Lebanon Daily News from Lebanon, Pennsylvania on September 4, 1973 · Page 15
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Lebanon Daily News from Lebanon, Pennsylvania · Page 15

Lebanon, Pennsylvania
Issue Date:
Tuesday, September 4, 1973
Page 15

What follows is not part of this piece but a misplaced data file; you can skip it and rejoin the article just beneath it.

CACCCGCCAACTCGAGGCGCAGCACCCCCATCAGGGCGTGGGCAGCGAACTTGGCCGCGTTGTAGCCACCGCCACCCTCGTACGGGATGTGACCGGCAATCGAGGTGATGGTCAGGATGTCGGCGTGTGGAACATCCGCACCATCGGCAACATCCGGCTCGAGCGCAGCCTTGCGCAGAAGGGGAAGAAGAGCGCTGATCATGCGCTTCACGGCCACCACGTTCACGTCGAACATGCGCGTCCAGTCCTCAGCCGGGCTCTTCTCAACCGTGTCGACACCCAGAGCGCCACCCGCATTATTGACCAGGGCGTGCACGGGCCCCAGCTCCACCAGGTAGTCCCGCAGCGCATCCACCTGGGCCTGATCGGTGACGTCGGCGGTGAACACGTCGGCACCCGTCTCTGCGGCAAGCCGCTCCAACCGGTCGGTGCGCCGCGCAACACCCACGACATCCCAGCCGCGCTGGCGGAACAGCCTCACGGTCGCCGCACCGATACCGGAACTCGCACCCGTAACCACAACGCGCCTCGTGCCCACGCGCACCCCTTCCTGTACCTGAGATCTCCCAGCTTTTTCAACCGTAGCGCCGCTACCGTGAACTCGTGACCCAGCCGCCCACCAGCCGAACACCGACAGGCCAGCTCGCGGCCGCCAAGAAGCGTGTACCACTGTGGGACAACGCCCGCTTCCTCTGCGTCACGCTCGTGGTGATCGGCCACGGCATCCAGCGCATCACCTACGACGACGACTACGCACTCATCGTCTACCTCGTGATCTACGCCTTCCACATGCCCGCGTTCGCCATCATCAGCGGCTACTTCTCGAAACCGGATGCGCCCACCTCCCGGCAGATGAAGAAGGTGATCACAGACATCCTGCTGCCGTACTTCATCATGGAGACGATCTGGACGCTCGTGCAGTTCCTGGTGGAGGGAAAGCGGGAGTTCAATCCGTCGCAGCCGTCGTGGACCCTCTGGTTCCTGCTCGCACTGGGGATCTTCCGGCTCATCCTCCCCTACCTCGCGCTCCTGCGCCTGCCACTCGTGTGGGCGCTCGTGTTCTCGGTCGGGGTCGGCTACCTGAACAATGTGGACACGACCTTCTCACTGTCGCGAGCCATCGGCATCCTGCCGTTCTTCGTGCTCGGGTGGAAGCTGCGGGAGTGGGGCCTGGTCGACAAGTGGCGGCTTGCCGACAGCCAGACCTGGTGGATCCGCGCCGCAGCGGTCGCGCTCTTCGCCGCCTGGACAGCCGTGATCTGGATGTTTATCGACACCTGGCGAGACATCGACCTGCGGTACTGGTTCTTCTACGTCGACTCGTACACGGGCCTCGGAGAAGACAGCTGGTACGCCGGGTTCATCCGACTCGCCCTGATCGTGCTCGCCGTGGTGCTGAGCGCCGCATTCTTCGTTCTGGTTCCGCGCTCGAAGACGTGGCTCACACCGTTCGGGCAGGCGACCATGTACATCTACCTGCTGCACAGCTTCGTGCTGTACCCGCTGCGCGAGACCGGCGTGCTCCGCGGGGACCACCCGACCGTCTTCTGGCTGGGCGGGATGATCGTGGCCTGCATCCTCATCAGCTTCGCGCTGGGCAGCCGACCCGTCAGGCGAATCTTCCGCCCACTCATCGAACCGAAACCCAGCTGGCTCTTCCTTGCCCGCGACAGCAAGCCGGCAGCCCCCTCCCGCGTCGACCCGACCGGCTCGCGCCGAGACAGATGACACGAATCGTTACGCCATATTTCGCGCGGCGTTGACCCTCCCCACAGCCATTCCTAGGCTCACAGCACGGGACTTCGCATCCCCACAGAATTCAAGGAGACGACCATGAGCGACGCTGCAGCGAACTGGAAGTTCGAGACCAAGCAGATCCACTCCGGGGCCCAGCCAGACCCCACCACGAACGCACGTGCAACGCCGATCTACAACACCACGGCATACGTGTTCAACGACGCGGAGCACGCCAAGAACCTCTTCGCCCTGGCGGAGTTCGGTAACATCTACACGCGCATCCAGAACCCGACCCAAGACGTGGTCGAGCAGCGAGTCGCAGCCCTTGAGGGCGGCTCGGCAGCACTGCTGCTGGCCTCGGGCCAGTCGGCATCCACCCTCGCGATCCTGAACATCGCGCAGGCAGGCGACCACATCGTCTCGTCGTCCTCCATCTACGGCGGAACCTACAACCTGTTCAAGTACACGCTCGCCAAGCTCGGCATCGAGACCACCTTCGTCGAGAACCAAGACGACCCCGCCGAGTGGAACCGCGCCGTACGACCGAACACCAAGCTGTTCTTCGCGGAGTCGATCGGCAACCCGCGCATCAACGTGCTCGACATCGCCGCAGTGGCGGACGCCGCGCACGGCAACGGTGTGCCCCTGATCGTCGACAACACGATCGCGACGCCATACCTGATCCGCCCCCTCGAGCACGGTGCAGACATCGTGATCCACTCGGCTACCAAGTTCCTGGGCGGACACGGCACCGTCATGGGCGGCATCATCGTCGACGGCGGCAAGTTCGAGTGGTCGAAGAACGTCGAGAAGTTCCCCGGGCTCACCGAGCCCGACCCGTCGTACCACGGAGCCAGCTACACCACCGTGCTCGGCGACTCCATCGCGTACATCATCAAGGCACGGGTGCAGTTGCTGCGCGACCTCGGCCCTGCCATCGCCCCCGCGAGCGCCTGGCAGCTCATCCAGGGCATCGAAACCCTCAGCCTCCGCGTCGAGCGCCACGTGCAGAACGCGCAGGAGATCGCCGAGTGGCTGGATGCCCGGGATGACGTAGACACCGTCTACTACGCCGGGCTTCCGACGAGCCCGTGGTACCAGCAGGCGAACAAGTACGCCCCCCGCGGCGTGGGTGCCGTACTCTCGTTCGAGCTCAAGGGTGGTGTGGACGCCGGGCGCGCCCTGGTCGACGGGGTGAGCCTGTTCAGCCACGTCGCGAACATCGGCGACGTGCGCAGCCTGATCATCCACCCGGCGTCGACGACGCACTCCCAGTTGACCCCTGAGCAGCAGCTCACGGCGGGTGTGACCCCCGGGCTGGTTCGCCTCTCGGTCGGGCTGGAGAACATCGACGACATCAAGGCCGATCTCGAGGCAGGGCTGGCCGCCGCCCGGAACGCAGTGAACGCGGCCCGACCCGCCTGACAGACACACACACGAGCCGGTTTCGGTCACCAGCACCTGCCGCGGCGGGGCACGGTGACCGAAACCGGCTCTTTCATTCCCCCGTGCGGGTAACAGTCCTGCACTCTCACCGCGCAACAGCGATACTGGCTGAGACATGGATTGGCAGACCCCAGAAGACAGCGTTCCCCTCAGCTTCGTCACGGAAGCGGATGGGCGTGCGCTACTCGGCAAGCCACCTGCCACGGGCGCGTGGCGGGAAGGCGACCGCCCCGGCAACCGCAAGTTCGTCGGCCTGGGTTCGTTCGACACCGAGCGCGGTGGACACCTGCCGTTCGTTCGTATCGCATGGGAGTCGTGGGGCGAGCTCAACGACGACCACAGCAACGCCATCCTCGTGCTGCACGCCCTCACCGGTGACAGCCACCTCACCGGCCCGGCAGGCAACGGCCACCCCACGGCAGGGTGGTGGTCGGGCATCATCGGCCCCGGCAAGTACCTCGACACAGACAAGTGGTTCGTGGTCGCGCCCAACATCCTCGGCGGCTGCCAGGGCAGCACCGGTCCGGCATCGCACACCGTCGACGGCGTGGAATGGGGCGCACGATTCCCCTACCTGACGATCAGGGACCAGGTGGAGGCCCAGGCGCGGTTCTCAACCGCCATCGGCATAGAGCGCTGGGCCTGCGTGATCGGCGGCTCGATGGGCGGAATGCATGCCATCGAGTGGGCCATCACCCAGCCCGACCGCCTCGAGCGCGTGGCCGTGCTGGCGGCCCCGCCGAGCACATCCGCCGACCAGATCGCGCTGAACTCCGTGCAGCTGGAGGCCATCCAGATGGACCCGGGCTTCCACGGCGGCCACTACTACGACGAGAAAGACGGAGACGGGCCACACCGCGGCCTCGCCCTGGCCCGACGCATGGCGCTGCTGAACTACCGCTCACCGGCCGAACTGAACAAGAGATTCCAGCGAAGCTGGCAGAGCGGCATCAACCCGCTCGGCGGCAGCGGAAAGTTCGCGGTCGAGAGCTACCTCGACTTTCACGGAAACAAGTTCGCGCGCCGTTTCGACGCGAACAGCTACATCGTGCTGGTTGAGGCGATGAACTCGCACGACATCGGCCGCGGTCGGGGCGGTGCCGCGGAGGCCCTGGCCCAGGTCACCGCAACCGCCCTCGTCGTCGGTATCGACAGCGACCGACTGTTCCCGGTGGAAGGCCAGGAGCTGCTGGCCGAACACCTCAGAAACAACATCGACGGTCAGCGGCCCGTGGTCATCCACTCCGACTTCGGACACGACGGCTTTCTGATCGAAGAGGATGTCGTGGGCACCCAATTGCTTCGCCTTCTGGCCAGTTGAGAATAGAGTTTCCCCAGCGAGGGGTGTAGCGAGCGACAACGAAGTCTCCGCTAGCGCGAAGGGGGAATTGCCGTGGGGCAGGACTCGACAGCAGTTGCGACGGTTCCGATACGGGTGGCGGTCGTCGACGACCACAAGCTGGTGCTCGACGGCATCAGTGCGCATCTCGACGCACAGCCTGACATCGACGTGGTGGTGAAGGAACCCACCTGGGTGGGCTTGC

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PN Track Marks Shattered Lebanon Dally News, Tuesday/ September 4, GRANTVILLE-They have called him the best handicap horse in all of New England and 9,846 fans at the Penn National Race Course would probably agree after watching Kiss and Run, a gallant five- year-old gelding, wear down Blue Chip Dan in the last eighth of a mile and take the first division of the Pennsylvania Governor's Cup Stake Race on Labor Day. Kiss and Run, bred and owned by 0. H. Wienges and 0. H. Wienges, Jr., laid off the pace and stalked the front-running Blue Chip Dan for nearly all of the one and one-six- Bill Dawson Hangs On In Marathon Lebanon's BUI Dawson held on to the finish and won the first annual Harrisburg National Marathon Monday afternoon in mid 90 degree temperatures. Dawson, who received a congratulatory kiss and hug from his wife, Nancy, after crossing the finish line, which was the Penn National Race Course finish line, is a 25-year- old West Chester State College graduate now making his home in this city. It took him two hours, 56 minutes and 33 seconds to tour the 26-mile, 285-yard distance. That's about a mile every six and three quarter minutes, • which isn't bad at afl. A total of 125 runners participated in this first annual 1 event with 52 reaching the finish line. Al Sommerville of Cincinnati, Ohio was second, almost a full minute behind Dawson. Hershey's Jim Brandt came in fifth with a time of 3:13.32 and another Lebanon Runner, Randy Brandt, took 14th. The master's division winner (age 40 and over) was Bill Jackson of Hagerstown, Maryland, who finished sixth in the race while 16-year-old Ken Vierra took the 18-and- under class with a ninth-place finish. Dawson is a 5-9 138-pounder, married to the former Nancy Fortna of Lebanon, who plans on a high school teaching career. For preparation of this marathon, Dawson said he ran 400 miles a month daring Jane and July and then 50 miles a day for the past 25 days. I. Bffl Dwson, Lebanon, 25633; 2. Al Sam- tnnvillt, Ciichnati, Z-57.36; a Park Earner, Enola. 3B2J5; 4. Al Laskowski, Halifax, ail 31} 5. Jim Brandt, Hersiiey,3:13.32; 6. Bill .lacteal, Hagerstamt, Mi, 3:18.47; 7. Irv Zabfocky, ShMwsbury, 3=1946; 8. Dr. Bill Gordon, Ungtes- town, 223.11; 9. Ken Vmrra, Montoursvilfe, 32832} 10. Tom Bortner, Spring Grove, 3:30.25. II. Nick M arshaD, Camp H ill; 12. Slevs M31 a, Yoifc 13. Dave Hinchberger, Exton; 14. Randy Brandt, Lebanon; 15. Bernard Greene, Renovot 16. Dick Heiks, Hagerstowrt, Hd^ 17. Slevs Taylor, York; 18. Neil Bleichman, Camp m-. 19.'. Harry Smelts Codoric, 20; Leon Bierbower, Ctambersburg. 21. Dean WalGze, New Columbia; 22. Gary ' Stner,MontoursvL!!e; 23. Wesley Reade; 24. Eddy DeCoolr, Hamsburg 25. Walton Greene. Camn Hill; 26. Dave Bayer, Caisle; 27. Merv O'Neal, GrMMlls 28. Mark MaltacKMt. Camel; 29. Alex ' Uadafis, Mt Carmel; 30. Bill Miter, York. 31.Tim Bowman,Carlisle; 32. Mark Krttermart, York; 33. Cane Walllre, New Columbia; 34. Mike Ranck, MPton; 35. Shawn Norton, Camp Kill; 36. Al Sutch, Spring Grove; 37. Jim Hoffman, Middft- town; 38. Harold Carrolus, Burnham, 39; Greg Haffet!, York; 40. Stiwe Taylor, York. 41. Don Homiller, Ballmore, 42; Dan Wagner*, 43. Duans Johnson, New Cumberland; 44. Carl Llewellyn, Hagersl own, MM5. Harry Shoff, Ship- pensbure 46. Dick Hoffman, Lancaster; 47.Terry Bayer, Bethlehem; 48. Enos Martin, Alentown; 49. Lee Campbell, Harrisburg; 50. Sandy Zeranu, Harrisburg; 51. Bob Aiehart, Harruburg; 52. Pauline Bayer, CarEsle. John Gadd Winner Of Hershey Title John Gadd of Hershey is- the new club golf champion at the Hershey Country Club following a one-stroke victory over Bob Carter, also of Hershey. Gadd fired a 36-hole score of 77-78—155 during the Labor Day weekend to nail down his first club crown. Dr. Tom Holtzman of Paxtang finished in third place, four strokes off the pace. Eastern League (Final) NATtOXAL DIVISION W L Pet GB X-Reitag « 62 .551 - Soerhrooke 76 63 .547 W Trois-Hivierss 67 JZ .482 VA Quebec City 65 72 .04 1IH4 AMERICAN DIVISION W L Pet GB X-PJttsfMd • 75 S! .551 West Haven . 72 86 .522 4 Bristol 62 77 .M '!« Waterbury 59 79 .428 17 x—CHinched division title Moray's Reswll Reading 6. Water bury 1 Saerbrooke 4, Trols-Rivieres 1 PiUsfldd *. West Haven 3 Bristol 3, Quebec City 1 Sunday 1 * Late Remits Reading 8, Waterburv 4 . • West Haven 10, PiUifield 1 Quebec CUy 9, Bristol R Toelgtt'i Game (PltyoJf) . Reading at Pltts/icM BouV Postponed BERLIN (UPI) - Promote! Fritz Gretzschel has postponed until S«pt. 28 a non-title middleweight bout between West German Eckhard Dagg« »d Matt Donovan of Trinidad scheduled for Friday. Kiss And Run, Mr. Correlation Share Governor's Cup teeiith mile test. Setting fractions that were hot enough to establish a track record for the distance, Blue Chip Dan, fresh off a win in the West Virginia Derby, reached the quarter in 23 2/5, got the half in 46 3/5 and reached the three-quarter distance in a red- hot 1:10 3/5, .-: At the head of the lane, Kiss and Run, under excellent rating by his rider, Don Meade, Jr., moved to the outside and engaged Blue Chip Dan in a stretch duel that had most of the crowd gasping. At the eighth pole, Kiss and Run caught the leader and pre- Governor's Cup Seventh Race, Pur** $11,000, hdcp, lit* Brvlilon, 3yo and up, 1-1/1 ft ml. Kill and tun (M«od>) S.OO i.lO 3.SO »kj» Chip Dan (Salomon.) 4,40 3.39 Mo/igongo (Thornbura) 400 Of*4:ll. Urn* 1;»1.1. Scrakh«*-KJItln S , Glory to U, I la Crty Ixacta 3-7 Ji1,00 BgMh tote, fvnt $1J,OOO •rfcted, hdcp, 3 yo and up, 1-1/16 ml,, 2 tie 1 Blvlilon. Mr. Correlation (Thornburj) 4,OO 2.JO 2.20 tea I*, loo (AgnoHo) 3.20 1.1O Jhirley llret (Salomon*) 2.60 Oil 4l4». . Tim* l:42.1.<Tra<*C«nra < ). Scratch.d—Preito C, H«*d Th» CoB, Katky teef. Ixacta 3-2 $6.60 vailed by three-quarters of a length. The running time, 1:42 2/5, smashed the old record by one and two-fifths seconds. Kiss and Run paid $5.00, $3.20, $2.60 and combined with Blue Chip Dan to return a $21.00 Exacta to backers of the 3-7 combination. The track record lasted exactly one race. In the second division of the stake, Mr. Correlation went wire-to-wire and finished the route distance in the time of 1:421/5, knocking a tick off Kiss and Run's one- race record. Mr. Correlation, trained by Dan Perlsweig and owned by Mrs. R. S. Lytle, hopped out of the starting gate on top and was never headed. The 4-year-old colt stormed . into the clubhouse turn with Test Run and Bee Bee Bee, the 1972 Preakness champion, hot on his heels. Midway down the backstretch, with about five furlongs left to race, Bee Bee Bee moved up alongside Mr. Correlation and lodged a strong challenge. But Mr. Correlation, who earlier this season had gone wire-to-wire to win the Keystone and Trenton Handicaps, confidently ridden • by Buck Thornburg, just ran away from the bid and steadily drew off. At the finish, Mr. Correlation had earned a four length win over Bee Bee Bee with Shirleybird an even more distant third. Mr. Correlation, who carried high weight of 122 pounds in the stake's second division, paid $4.00, $2.20, $2.20. The txacca combination of 3-2 returned $6.60. So the inaugural running of the Pennsylvania Governor's Cup Stake has been won by Kiss and Run, via a come-frorn behind score, and the front- running Mr. Correlation, both of whom established track records. The Labor Day handle of $847,242 was the largest amount ever wagered at the Penn National Race Course. It eclipsed the previous total of $827,715 that was bet on New Year's Day 1973 Track Record Mr. Correlation Outdistances Bee Bee Bee (Daily News Photos by Jim Zengerle) Bonds Steals Spotlight; Hammerm' Hank Hits Two . _. _, First Division Winner Kiss and Bun (left) beats Blue Chip Ban (right) and Mcngongo (center).(DaityNem Photo) Nolan Ryan Sets Whiff Records By United Press International Nolan Ryan says a littte zip has come unglued from the Ryan Express but the Oakland A's would find that hard to believe. Ryan fired a three-hitter, struck out 12 batters, and established two American League strikeout records Monday night in pitching the California Angels to a 3-1" win over the A's. Ryan, evening his record at 16-16, broke his own mark by striking out at least 10 batters in a game fSr the 19th time this season and bettered the record of 650 strikeouts in two seasons set by Rube Waddell in 1903-04. He now has 326 this season and 655 for the last two. Ryan got 10 of his first 14 outs on strikeouts but .seemed to lose a little on the famed fastball in the late innings, as evidenced by a two-out .ninth inning homer by Pat Bourqua '1 seem to be losing the zip In my fastballs in the late innings these days and I think it showed in that homer. It's probably because I've pitched more innings than I ever did before." First Run Doubled In Leroy Stanton doubled across the Angels' first run in the second and Sandy Alomar's double and a sacrifice fly by Vada Pinson tallied two more California runs. In other American League action, Chicago swept Texas, 87, in 11 innings, and 5-2, Boston topped Baltimore, 9-8, after bowing 1 , 13-8, New York beat Detroit 4-3, Minnesota clobbered Kansas City, 11-5, and Milwaukee won, 13-5, before losingtb Cleveland r 10-5. Eric Soderholm blooped a tie-breaking, run - scoring double in a seven-run ninth inning to rally Minnesota over Kansas City. Bobby Darwin capped the inning with a three-run homer. The loss kept, the Royals from gaining ground on the first-place A's and left KG 3 Vz games behind. Thurman Munson hit two home runs, including the game-winner, a two-run blast in the eighth, to lead New York over the Tigers. Craig Nettles added a solo homer to lift the skidding Yanks to only their sixth victory in the last 20' games. " Hikes Winning Streak Chicago hiked its winning streak to five games and nine out of the last 10 by sweeping Texas. Chuck Brinkman's run- Sports Schedule TU1SBAY Lab.Lan So tear Laogv* scoring single was the deciding blow in the Chisox' second game win while Carlos May led the Chicago attack in the- opener with five RBIs, keyed by his 16th homer, a three-run shot. Pinch-hitter Danny Cater's two-run single highlighted a seven-run eighth inning Boston explosion and led the Bosox to a split with Baltimore. Earl Williams, who had three homers.in the two gamesrhit a grand slam and a solo shot to provide Baltimore's second game firepower. Baltimore's win in the first game was all Paul Blair, as the fleet outfielder hit a three-run inside-the-park homer in the third and another three-run shot in the fourth. John Lowenstein drove in three runs on two doubles and a single as Cleveland beat Milwaukee in the second game, featured by a triple play the Indians pulled off in the first inning. In the opener, Don Money drove in four runs. In addition to picking up his fifth save, Eduardo Rodriguez became the .first American League pitcher to hit safely this season when he tripled and scored in the eighth inning. Eagles Waive Walik, Others iy UNITED PRESS INTERNATIOHAl Bobby Bonds stole the spotlight Monday night but Hank Aaron could still have the whole show for himself before the season is over. With a dramatic grand slam homer in the ninth inning of a nationally televised game, Bonds gave the San Francisco Giants an exciting 11-8 triumph over the Los Angeles Dodgers, who blew a seven-run lead. The loss dropped the Dodgers into a tie for first place with Cincinnati in the NL West, Walt Alston, the veteran Dodger manager, seemed shellshocked. He mumbled, "I've never seen anything like it." While- Bonds was captivating the national TV audience, Aaron entertained just 8,333 fans in San Diego by hitting the 707th and 708th homers of his career to move within six of Babe Rufh's career record of 714. The homers paced Atlanta to a 7-3 victory over San Diego. And now Aaron has a real chance of cracking the record this season. Many TV fans missed Bonds' heroics because they turned off their sets when the Dodgers rolled to an 8-1 lead after six innings. But the Giants rallied for six runs in the seventh. Bonds scored the last run when he raced home from second on an infield hit by Tito Fuentes that Dave Lopes fielded but held too long before making a late throw to theplate. That Run was Crucial That run was crucial because it cut the Dodgers' lead to one run and meant that when Gary Thomasson opened the ninth by walking, the Giants could sacrifice Both Dave Rader and Mike Sadek bunted and the Dodgers botched up both plays with late throws to second. That loaded the bases and Jim Brewer came in to face Bonds, who hit a 1-1 pitch for his 36th homer to wipe out the 8-7 Los Angeles lead. '1 wasn't looking to hit it out," Bonds said. "All I wanted to do was get a sacrifice fly to tie the game." Aaron homered in consecutive times at bat in the third off Clay Kirby, and in the fifth off Vicente Romo. That enabled him to tie one of Ruth's lesser known records of 708 homers in one league. Six of Ruth's runs came in the National League. Aaron said it's "possible" he still might catch Ruth this year. "I hear Ruth's name every time I turn around. But I still don't Ihink I'm as ob- sessed with it as everybody else seems to be." Cincinnati moved into its first- place tie with Los Angeles when Ken Griffey bit a two- out, two-run pinch single in the eighth inning to beat Houston. Griffey was just called up on . Aug. 25 and Reds' Manager Sparky Anderson beamed, "I think he'll be another Lou Brock." Pittsburgh remained a game behind St. Louis by splitting the doubleheader with the Cards. Brock, Ted Sizemor* and Bernie Carbo knocked in two runs each to give St. Louis the second game victory. In th« opener, Richie HebneVs 13th inning inside-the-park homer gave the Pirates the triumph. Jerry Koosman pitched a seven-hitler to hand the Mets the first-game victory over th» Phils. But the Mete blew a • chance to pick up a game on the leaders by losing ths second game as Greg Luzinski's homer highlighted a three-run fifth inning. Steve Renko, who went eight innings, picked up his 12th vie- i tory as the Expos downed. Chicago to move within'three- games of first. Renkq helped his own cause with a- two-run double in the-seventh. Mike Marshal) got the save up two runs in the ninth. Lob-lan Field Hockey Northern Lebanon at Cocalico (4:00), WEDNESDAY L«b'lan Soccer league) BizabetMown at Cedar Crest (4:15). leb-lcm Reid Hock«y Ephrata at Ubanon (4.00). Cedar Crest at Bizabethom (400). . YqH»y Midge! Soccar League* Sdiaeffefrtown at Lebanon. Richland at Harmbuig. Hcrshey Jt Jonestown. CQM at My erst own. PHILADELPHIA (UPI) Billy Walik is looking for a job today. The former Villanova star was waived Monday along with seven others as the Philadelphia Eagles reached the current mandatory 44-player limit. Head coach Mike McCormack said Walik, a four-year veteran, was waived at this juncture "to give him a chance to get a job." He said Walik, a wide receiver and kick return specialist, "feli into the category of an extra specialist." He said rookies Stan Davis and Bob Picard gave the team more flexibility at the wid e r ecei ver positi on. In three seasons, Walik averaged 25.9 yards on 67 kickoff returns and 4.7 yards on 132 punt returns. Last season he caught 15 passes. The other players cut were linebackers Ralph Tiner, Claude Harvey and Billy Mantooth, defensive tackle Carl Taibi, defensive back Pat Gibbs, guard Roy Kirksey and offensive tackle Richard Stevens was waived injured. McCormack said Stevens' status is still doubtful. He was injured in last week's loss to the New York Giants. Kirksey, obtained last week from the New York Jels, failed to pass the team's physical. Stratton Acquired . SAN DIEGO (UPI) - The San Diego Chargers have acquired linebacker Mike Stratton, a 12-year veteran, from the Buffalo Bills for an undisclosed future draft choice. Smith, Evert Top Hopes In U.S. Open Tennis Play FOREST HILLS, N.Y. (UPI) — Without Billie Jean King and Hie Nastase— the two 1972 champions—the U.S. Open tennis championships resumed today with Stan Smith America's No. 1 hope in the men's division and Chris Evert squarely on the spot to win her first major title. Smith, who has dropped only one set in the tournament thus far, was slated to meet Seattle's Tom Gorman, while Miss Evert, by a strange quirk in scheduling, had the uay off before her quarter-final clash withRosie Casals. For Rosie, Monday had been a traumatic day. Her great friend Billie Jean had fallen, as much or more to the heat and humidity than to the play of Julie Heldman, while Rosie bad waltzed through that same horrendous weathe'- to wipe out Kris Kemmer of Los Angeles, 6-3,6-4. Monday Was A Disaster For Mrs. King, Monday was a disaster. She had all but toyed with Miss Heldman in a 6-3 First set, and ran off the first three games of the second Buck Has Become King With Tennis, Too FOREST HILLS, N.Y. (UPI) —I turned my back on tennis five minutes and it played a dirty trick on me. This utterly delightful sport, which was supposed to have been so beautiful, so pure, so virginal, sashayed out in the street and brazenly prostituted itself. It sold out. For what? For money, what else? "As with every other sport, the buck is king," says Gene Scott. "Ifs.just taken tennis a' little longer to get around to it, that's all." Gene Scott is what you might call a tennis jack-of-all trades. He's a former Davis Cupper, National 'men's 35-year-old champ, president of the Eastern Lawn Tennis Association and legal counsel of the U.S. Open now in progress here at th e West Side Tennis Club. When he^ays^whathe does, he's not necessarily indicting fiie game of tennis, he's merely saying it has followed the lead of all the other sports in the world. The turning point of course was 1968 when "Open" tennis came into being. Open turned out to be the perfect word because it signified a period in tennis when, they took all the money from under the table and put it up on top so everybody could see it for the first time. With the money came the various power groups. There's the ATP, WTA, WCT and WTT not to mention the ILTF and USLTA. If you ask the average guy in the street what any of those initials stand for, he figures they're some way connected with the WCTU or maybe the DAR. For years, all that the winners here ever received were silver trophies. Now the men's singles champ will go home with 25 big ones, and the women's titlist will get the same. Some people used to consider this place, the West Side Ten- VFKHK&^^ § Sfwtfo PARADE •• X nis Club, the Wimbledon of U.S. tennis. Some even thought it was the shrine. All that atmosphere is gone now. Instead, the dollar is in clear evidence everywhere. The very odor of the buck practically permeates the place It hits you from the minute you walk into the main gate, and when you consider that tennis once was supposed to be a game played exclusively for * the sport and enjoyment of it, the out-and-out commercialization is a bit stomach-turning. !y MILTON RICHMAN | :^^^^;«^W^A::W^:i%%W^-«r5«:?^ At least that's the effect it has on me, and since a number of others have told me the same thing, I gather I am not alone. You come in the game and there's a booth with two nice young ladies trying to get you to sign up for theMontego Bay Racquet Club in Jamaica. All rooms air-conditioned. Suites run from $90 a day to $120. Okay, you don't want to go to Jamaica, then you can join the .Wall Street Racquet Club where for members' convenience each court is equipped with a telephone. You walk some more and there's another bpoth. This one is pushing California Products Plexipave Realite. Whadd'ya mean yon never heard of it? "The product we sell is the acrylic 'colon-Ln-depth 1 surfacing technique you'Jl find on some of the best courts," claims a saleslady. At another booth only a few feet away, you can get the "official" camera of the tournament Outside the press tent there Ls a blood red 1974 Mustane II 'Ghia with a white top and a sign which says: "This Mustang H will" be glvji to the men's singles champion. Compliments of the Ford Division." Less than three feet away .stands another car, a white one, and it has its own sign which says: '"Virginia Slims, in tribute to" all women pTSyers, will match the car given to the winner of the men's singles by giving this Mustang II Ghia to the winner of the women's singles." All this commercialization has produced a notable side effect among both the players and patrons here, a sort of breaking down of previous standards. , , . . , , I was watching a singles match on one of the side courts, and if the player had said the same thing 10 years' ago that he said Monday, he would've found himself outside the back door. The cumulative results for tennis is not good, to my way of thinking. It hurts the game rather than enhancing tennis, I think it cheapens it. Speaking specifically for the commercializing aspect, Gene Scott says: . "The whole thing is a little bit like a whirlwind. You have' a super-abundance of activity, and a lot of confusion with it." i Confusion describes the; situation well enough. Another word is greed. I turn my back on tennis for five minutes anditwentoutin- to the street set, but then it began to come apart at the seams. Julie won a game. It was 3-1. Billie went to 4-1, and then Julie raced through five straight fortheset at (H and opened the third for six straight and a i-0 lead. The heat was pressing the defending champion now, but Mrs. King hung in there for that one last time. The 27-year- old Miss Heldman broke her for a 3-1 edge, and it was Billie's service. Mrs. King was now wandering around the court, not chasing her opponent's returns. She was in a daze, and between points Miss Heldman asked if she were alright. "I feel like I'm going to faint," Billie Jean replied, and promptly lost the game to trail, 4-1. As they changed sides, Miss Heldman, a stickler for rules, noted that time was passing, and that rules stress only one minute of respite is permitted.- She asked the umpire if the time was up. If it was, then, she said, "if she wants to retire she has to now." Billie, her dreams of adding a fifth Forest Hills title to the five Wimbledon crowns she now holds, gazed through the haze and said: "If you want it that bad, you can have it." She May Have Collapsed Dr. Daniei Manfredi, the West Side Tennis Club physician, examined Billie and said it was just as well she had retired, for she may have "collapsed" on the court He said the 23-year-oW champion had been taking medication for a virus condition and that could have contributed to her inability to stand the ferocious 96 degree temperature and high humidity. Ken Rosewall, 38, continued (Continued On Page IS)